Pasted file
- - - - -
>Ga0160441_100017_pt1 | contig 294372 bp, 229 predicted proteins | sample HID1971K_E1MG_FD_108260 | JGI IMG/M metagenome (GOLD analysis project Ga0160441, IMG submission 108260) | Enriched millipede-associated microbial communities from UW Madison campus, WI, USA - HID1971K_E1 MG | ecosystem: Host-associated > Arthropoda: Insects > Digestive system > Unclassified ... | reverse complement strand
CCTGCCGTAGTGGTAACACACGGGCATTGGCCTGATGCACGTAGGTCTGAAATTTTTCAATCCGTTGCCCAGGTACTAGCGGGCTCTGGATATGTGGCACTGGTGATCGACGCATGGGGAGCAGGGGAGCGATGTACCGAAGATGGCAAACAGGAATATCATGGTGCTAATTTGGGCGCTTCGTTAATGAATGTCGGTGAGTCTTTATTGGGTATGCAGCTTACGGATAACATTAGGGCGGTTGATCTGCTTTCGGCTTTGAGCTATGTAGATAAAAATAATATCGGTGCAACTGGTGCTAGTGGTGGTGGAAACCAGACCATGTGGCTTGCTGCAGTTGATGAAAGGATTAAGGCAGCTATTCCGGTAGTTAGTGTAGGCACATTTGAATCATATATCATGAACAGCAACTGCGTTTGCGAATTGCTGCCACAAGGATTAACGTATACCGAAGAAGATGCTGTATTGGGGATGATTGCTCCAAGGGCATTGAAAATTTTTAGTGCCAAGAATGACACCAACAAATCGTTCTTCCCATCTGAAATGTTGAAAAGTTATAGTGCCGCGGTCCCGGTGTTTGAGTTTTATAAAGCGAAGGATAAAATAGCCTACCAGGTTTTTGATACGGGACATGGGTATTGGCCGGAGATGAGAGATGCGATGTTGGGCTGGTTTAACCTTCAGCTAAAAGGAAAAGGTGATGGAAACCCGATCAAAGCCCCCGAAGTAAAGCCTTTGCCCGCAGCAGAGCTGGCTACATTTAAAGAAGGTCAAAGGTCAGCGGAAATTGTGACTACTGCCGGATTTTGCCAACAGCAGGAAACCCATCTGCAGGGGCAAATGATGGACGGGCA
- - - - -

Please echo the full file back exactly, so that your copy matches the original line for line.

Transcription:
>Ga0160441_100017_pt1 | contig 294372 bp, 229 predicted proteins | sample HID1971K_E1MG_FD_108260 | JGI IMG/M metagenome (GOLD analysis project Ga0160441, IMG submission 108260) | Enriched millipede-associated microbial communities from UW Madison campus, WI, USA - HID1971K_E1 MG | ecosystem: Host-associated > Arthropoda: Insects > Digestive system > Unclassified ... | reverse complement strand
CCTGCCGTAGTGGTAACACACGGGCATTGGCCTGATGCACGTAGGTCTGAAATTTTTCAATCCGTTGCCCAGGTACTAGCGGGCTCTGGATATGTGGCACTGGTGATCGACGCATGGGGAGCAGGGGAGCGATGTACCGAAGATGGCAAACAGGAATATCATGGTGCTAATTTGGGCGCTTCGTTAATGAATGTCGGTGAGTCTTTATTGGGTATGCAGCTTACGGATAACATTAGGGCGGTTGATCTGCTTTCGGCTTTGAGCTATGTAGATAAAAATAATATCGGTGCAACTGGTGCTAGTGGTGGTGGAAACCAGACCATGTGGCTTGCTGCAGTTGATGAAAGGATTAAGGCAGCTATTCCGGTAGTTAGTGTAGGCACATTTGAATCATATATCATGAACAGCAACTGCGTTTGCGAATTGCTGCCACAAGGATTAACGTATACCGAAGAAGATGCTGTATTGGGGATGATTGCTCCAAGGGCATTGAAAATTTTTAGTGCCAAGAATGACACCAACAAATCGTTCTTCCCATCTGAAATGTTGAAAAGTTATAGTGCCGCGGTCCCGGTGTTTGAGTTTTATAAAGCGAAGGATAAAATAGCCTACCAGGTTTTTGATACGGGACATGGGTATTGGCCGGAGATGAGAGATGCGATGTTGGGCTGGTTTAACCTTCAGCTAAAAGGAAAAGGTGATGGAAACCCGATCAAAGCCCCCGAAGTAAAGCCTTTGCCCGCAGCAGAGCTGGCTACATTTAAAGAAGGTCAAAGGTCAGCGGAAATTGTGACTACTGCCGGATTTTGCCAACAGCAGGAAACCCATCTGCAGGGGCAAATGATGGACGGGCA